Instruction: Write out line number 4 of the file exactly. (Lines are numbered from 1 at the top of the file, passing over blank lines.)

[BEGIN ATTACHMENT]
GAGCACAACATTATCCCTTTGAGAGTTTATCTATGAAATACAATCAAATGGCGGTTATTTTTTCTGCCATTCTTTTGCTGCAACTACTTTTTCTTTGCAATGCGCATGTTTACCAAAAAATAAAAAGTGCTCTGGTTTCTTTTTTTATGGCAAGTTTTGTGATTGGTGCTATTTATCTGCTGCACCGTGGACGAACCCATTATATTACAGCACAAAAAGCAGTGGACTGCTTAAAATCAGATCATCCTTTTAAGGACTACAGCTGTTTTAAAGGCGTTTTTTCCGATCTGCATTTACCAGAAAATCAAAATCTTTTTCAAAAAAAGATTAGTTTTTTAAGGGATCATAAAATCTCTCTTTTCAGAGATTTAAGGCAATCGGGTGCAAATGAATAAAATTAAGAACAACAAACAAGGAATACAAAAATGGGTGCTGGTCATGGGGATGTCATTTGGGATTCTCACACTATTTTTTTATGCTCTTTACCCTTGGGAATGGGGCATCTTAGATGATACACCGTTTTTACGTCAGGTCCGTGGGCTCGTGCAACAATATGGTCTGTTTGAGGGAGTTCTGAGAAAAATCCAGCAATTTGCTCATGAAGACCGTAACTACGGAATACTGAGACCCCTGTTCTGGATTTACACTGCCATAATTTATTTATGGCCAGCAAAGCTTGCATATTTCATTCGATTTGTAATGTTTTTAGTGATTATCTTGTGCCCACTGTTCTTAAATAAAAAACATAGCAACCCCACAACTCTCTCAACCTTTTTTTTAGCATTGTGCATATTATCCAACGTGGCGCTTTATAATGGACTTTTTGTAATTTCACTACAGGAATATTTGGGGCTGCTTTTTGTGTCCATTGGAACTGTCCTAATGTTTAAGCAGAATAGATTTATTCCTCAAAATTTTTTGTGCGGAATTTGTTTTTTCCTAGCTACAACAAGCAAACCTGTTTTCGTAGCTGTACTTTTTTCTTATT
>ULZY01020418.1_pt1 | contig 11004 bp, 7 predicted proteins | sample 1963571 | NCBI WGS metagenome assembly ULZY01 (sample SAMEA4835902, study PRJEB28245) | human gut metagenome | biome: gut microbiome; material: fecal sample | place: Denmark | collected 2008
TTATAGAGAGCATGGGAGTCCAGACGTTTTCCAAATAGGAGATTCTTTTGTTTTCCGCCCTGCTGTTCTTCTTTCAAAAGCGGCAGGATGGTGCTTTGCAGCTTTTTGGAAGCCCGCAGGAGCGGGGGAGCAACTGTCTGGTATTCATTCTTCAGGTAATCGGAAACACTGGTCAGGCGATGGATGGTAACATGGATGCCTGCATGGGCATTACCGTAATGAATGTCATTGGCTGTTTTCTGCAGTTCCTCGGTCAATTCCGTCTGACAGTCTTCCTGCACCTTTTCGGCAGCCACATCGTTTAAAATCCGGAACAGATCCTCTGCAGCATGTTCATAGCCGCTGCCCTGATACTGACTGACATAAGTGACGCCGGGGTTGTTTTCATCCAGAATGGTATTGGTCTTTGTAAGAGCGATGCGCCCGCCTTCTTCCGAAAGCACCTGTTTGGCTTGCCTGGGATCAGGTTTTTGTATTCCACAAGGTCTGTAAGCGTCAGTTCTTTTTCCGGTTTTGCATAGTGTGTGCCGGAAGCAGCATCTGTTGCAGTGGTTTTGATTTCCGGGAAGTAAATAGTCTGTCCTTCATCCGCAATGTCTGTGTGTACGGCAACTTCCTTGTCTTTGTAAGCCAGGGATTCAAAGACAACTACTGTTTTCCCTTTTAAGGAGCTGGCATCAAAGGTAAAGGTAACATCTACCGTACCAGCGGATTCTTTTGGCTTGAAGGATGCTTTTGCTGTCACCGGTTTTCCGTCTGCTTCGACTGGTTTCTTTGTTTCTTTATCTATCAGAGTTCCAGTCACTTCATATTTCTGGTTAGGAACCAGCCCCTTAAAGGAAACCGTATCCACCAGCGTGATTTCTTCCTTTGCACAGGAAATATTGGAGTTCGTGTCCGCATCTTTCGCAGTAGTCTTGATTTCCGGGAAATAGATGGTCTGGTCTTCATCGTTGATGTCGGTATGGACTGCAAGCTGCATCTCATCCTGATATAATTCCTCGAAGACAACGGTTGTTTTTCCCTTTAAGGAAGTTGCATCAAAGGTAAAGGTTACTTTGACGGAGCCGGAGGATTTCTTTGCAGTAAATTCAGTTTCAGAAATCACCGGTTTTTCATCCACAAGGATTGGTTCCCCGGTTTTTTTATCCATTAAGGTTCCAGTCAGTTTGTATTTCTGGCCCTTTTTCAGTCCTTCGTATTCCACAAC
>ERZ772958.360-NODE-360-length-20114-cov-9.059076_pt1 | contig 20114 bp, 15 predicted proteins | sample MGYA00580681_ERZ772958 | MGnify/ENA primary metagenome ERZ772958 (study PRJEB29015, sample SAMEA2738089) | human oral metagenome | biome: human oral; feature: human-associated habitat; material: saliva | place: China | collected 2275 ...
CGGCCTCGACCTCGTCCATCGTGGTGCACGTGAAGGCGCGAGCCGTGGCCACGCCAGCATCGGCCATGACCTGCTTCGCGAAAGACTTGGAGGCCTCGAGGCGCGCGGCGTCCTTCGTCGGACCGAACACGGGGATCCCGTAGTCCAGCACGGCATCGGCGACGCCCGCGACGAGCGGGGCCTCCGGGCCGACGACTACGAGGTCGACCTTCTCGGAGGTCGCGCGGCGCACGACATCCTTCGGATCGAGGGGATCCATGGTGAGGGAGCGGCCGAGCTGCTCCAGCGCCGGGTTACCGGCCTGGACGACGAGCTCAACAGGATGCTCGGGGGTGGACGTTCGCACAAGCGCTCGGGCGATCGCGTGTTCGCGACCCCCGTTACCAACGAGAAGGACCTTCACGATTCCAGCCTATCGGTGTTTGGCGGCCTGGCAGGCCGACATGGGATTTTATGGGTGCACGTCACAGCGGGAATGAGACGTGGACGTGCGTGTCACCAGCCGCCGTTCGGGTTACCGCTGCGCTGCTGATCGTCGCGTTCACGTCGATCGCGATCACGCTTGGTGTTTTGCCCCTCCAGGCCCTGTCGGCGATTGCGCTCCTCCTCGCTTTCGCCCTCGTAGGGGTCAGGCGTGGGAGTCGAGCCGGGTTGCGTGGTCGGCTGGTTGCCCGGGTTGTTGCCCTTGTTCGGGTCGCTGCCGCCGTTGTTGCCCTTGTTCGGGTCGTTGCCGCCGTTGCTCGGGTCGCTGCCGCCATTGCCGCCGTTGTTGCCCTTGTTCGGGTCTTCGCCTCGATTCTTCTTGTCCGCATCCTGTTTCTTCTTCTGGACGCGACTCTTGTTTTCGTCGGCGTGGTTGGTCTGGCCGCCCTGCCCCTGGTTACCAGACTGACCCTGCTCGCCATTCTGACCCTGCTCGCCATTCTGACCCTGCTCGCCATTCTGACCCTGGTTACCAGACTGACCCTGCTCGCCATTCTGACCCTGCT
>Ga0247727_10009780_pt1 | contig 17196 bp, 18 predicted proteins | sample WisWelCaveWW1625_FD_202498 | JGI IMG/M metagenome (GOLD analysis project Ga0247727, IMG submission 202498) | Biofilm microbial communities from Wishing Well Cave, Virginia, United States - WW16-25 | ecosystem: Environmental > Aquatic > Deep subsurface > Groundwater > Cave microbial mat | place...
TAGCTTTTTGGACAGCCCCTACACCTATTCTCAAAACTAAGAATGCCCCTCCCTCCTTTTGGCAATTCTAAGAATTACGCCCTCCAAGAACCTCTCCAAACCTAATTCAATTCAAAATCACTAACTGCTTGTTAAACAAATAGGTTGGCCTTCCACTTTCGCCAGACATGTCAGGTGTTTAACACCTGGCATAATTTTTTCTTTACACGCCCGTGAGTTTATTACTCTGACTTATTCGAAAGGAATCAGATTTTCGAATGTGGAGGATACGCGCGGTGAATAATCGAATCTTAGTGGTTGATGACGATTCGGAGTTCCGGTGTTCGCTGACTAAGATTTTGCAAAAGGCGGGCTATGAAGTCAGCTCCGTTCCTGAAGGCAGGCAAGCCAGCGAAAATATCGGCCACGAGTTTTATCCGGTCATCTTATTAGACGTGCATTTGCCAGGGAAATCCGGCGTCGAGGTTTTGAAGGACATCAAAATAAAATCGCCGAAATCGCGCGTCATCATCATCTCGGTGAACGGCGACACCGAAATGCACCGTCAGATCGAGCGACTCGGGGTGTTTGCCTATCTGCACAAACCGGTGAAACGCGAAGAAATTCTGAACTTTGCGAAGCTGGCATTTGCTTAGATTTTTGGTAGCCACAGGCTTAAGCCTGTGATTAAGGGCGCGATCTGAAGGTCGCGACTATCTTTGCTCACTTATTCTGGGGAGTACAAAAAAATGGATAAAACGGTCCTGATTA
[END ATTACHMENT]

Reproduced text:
>ERZ772958.360-NODE-360-length-20114-cov-9.059076_pt1 | contig 20114 bp, 15 predicted proteins | sample MGYA00580681_ERZ772958 | MGnify/ENA primary metagenome ERZ772958 (study PRJEB29015, sample SAMEA2738089) | human oral metagenome | biome: human oral; feature: human-associated habitat; material: saliva | place: China | collected 2275 ...